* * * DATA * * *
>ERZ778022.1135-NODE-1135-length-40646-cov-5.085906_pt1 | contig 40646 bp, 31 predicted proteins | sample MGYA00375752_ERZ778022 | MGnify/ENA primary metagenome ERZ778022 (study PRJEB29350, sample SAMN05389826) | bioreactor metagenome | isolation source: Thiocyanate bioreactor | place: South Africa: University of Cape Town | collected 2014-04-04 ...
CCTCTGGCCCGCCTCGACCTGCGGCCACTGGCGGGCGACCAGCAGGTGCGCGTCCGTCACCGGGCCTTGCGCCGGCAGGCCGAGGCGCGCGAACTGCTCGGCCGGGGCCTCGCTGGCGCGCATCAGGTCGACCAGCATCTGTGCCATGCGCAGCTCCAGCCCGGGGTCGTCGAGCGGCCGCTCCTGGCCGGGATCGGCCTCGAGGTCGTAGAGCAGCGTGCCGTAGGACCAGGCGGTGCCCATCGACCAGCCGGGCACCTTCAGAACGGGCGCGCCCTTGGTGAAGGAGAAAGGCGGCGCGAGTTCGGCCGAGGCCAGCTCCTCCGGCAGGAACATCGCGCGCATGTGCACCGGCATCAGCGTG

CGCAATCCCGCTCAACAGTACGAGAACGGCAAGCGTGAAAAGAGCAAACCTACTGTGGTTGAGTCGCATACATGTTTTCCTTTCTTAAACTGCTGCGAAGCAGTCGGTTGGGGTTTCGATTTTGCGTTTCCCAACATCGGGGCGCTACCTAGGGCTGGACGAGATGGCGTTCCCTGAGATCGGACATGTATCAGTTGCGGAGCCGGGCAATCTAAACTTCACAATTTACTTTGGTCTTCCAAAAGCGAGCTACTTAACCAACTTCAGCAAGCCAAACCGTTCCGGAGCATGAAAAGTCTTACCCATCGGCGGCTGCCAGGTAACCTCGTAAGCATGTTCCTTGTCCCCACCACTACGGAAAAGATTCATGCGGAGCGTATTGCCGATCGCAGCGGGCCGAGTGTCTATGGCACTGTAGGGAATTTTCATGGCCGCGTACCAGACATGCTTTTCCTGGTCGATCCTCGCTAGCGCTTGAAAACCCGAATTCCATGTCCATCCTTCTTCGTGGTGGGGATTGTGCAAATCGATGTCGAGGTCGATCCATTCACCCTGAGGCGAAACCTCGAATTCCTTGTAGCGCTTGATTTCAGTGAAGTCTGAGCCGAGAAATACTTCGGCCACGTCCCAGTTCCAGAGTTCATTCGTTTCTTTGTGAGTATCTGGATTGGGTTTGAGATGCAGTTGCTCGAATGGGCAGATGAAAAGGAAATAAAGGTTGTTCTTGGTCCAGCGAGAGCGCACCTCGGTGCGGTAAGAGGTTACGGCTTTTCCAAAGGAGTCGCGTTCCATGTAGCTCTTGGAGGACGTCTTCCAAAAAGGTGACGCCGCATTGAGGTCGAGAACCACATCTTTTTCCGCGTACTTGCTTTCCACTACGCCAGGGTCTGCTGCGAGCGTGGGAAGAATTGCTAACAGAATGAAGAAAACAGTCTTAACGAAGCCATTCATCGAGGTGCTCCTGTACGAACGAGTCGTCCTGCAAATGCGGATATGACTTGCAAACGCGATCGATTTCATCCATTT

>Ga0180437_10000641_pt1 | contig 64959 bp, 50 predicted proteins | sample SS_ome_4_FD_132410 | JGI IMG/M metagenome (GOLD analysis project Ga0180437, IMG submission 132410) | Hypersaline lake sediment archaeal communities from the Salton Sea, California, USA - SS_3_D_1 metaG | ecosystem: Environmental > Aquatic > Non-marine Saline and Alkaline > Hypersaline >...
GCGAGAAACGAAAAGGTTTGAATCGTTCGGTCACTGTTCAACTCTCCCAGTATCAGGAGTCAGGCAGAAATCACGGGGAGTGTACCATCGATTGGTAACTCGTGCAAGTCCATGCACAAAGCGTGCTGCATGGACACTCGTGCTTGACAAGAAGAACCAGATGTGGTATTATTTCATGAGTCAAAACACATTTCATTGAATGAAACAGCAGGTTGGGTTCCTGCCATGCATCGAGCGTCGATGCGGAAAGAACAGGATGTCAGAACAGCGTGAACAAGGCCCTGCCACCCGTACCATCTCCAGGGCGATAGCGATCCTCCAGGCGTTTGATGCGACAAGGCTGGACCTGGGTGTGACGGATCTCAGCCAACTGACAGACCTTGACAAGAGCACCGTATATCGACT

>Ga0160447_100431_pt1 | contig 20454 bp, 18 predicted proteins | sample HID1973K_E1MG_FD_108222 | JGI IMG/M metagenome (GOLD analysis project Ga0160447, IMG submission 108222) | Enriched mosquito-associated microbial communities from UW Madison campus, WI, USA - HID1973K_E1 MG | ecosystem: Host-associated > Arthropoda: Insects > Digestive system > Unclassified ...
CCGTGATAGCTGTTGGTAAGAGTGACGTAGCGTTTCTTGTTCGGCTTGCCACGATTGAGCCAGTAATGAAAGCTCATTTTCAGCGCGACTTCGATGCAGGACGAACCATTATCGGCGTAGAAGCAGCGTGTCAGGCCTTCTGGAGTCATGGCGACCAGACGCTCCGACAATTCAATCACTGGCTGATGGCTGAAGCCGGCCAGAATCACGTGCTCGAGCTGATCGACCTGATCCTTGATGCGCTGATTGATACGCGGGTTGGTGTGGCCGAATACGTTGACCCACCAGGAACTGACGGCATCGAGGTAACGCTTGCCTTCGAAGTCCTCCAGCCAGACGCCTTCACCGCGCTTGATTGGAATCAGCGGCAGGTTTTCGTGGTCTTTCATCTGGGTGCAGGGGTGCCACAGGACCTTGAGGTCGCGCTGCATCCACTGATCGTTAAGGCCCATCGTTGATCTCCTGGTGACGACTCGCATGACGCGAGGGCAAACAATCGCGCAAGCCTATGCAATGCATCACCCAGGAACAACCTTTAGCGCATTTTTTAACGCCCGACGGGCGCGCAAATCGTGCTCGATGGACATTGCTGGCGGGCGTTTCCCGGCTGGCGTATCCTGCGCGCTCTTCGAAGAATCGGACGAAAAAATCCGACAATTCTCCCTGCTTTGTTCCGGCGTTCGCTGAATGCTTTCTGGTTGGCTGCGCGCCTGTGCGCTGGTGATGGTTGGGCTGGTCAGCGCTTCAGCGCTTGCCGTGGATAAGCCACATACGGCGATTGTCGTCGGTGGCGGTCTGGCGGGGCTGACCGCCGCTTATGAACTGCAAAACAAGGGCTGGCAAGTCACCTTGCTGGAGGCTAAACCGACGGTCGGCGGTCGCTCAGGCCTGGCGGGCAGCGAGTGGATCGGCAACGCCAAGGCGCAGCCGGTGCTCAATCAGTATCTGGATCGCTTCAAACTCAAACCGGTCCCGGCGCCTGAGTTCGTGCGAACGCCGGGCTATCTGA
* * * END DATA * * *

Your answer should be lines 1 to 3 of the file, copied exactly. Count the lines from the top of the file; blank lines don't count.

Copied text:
>ERZ778022.1135-NODE-1135-length-40646-cov-5.085906_pt1 | contig 40646 bp, 31 predicted proteins | sample MGYA00375752_ERZ778022 | MGnify/ENA primary metagenome ERZ778022 (study PRJEB29350, sample SAMN05389826) | bioreactor metagenome | isolation source: Thiocyanate bioreactor | place: South Africa: University of Cape Town | collected 2014-04-04 ...
CCTCTGGCCCGCCTCGACCTGCGGCCACTGGCGGGCGACCAGCAGGTGCGCGTCCGTCACCGGGCCTTGCGCCGGCAGGCCGAGGCGCGCGAACTGCTCGGCCGGGGCCTCGCTGGCGCGCATCAGGTCGACCAGCATCTGTGCCATGCGCAGCTCCAGCCCGGGGTCGTCGAGCGGCCGCTCCTGGCCGGGATCGGCCTCGAGGTCGTAGAGCAGCGTGCCGTAGGACCAGGCGGTGCCCATCGACCAGCCGGGCACCTTCAGAACGGGCGCGCCCTTGGTGAAGGAGAAAGGCGGCGCGAGTTCGGCCGAGGCCAGCTCCTCCGGCAGGAACATCGCGCGCATGTGCACCGGCATCAGCGTG

CGCAATCCCGCTCAACAGTACGAGAACGGCAAGCGTGAAAAGAGCAAACCTACTGTGGTTGAGTCGCATACATGTTTTCCTTTCTTAAACTGCTGCGAAGCAGTCGGTTGGGGTTTCGATTTTGCGTTTCCCAACATCGGGGCGCTACCTAGGGCTGGACGAGATGGCGTTCCCTGAGATCGGACATGTATCAGTTGCGGAGCCGGGCAATCTAAACTTCACAATTTACTTTGGTCTTCCAAAAGCGAGCTACTTAACCAACTTCAGCAAGCCAAACCGTTCCGGAGCATGAAAAGTCTTACCCATCGGCGGCTGCCAGGTAACCTCGTAAGCATGTTCCTTGTCCCCACCACTACGGAAAAGATTCATGCGGAGCGTATTGCCGATCGCAGCGGGCCGAGTGTCTATGGCACTGTAGGGAATTTTCATGGCCGCGTACCAGACATGCTTTTCCTGGTCGATCCTCGCTAGCGCTTGAAAACCCGAATTCCATGTCCATCCTTCTTCGTGGTGGGGATTGTGCAAATCGATGTCGAGGTCGATCCATTCACCCTGAGGCGAAACCTCGAATTCCTTGTAGCGCTTGATTTCAGTGAAGTCTGAGCCGAGAAATACTTCGGCCACGTCCCAGTTCCAGAGTTCATTCGTTTCTTTGTGAGTATCTGGATTGGGTTTGAGATGCAGTTGCTCGAATGGGCAGATGAAAAGGAAATAAAGGTTGTTCTTGGTCCAGCGAGAGCGCACCTCGGTGCGGTAAGAGGTTACGGCTTTTCCAAAGGAGTCGCGTTCCATGTAGCTCTTGGAGGACGTCTTCCAAAAAGGTGACGCCGCATTGAGGTCGAGAACCACATCTTTTTCCGCGTACTTGCTTTCCACTACGCCAGGGTCTGCTGCGAGCGTGGGAAGAATTGCTAACAGAATGAAGAAAACAGTCTTAACGAAGCCATTCATCGAGGTGCTCCTGTACGAACGAGTCGTCCTGCAAATGCGGATATGACTTGCAAACGCGATCGATTTCATCCATTT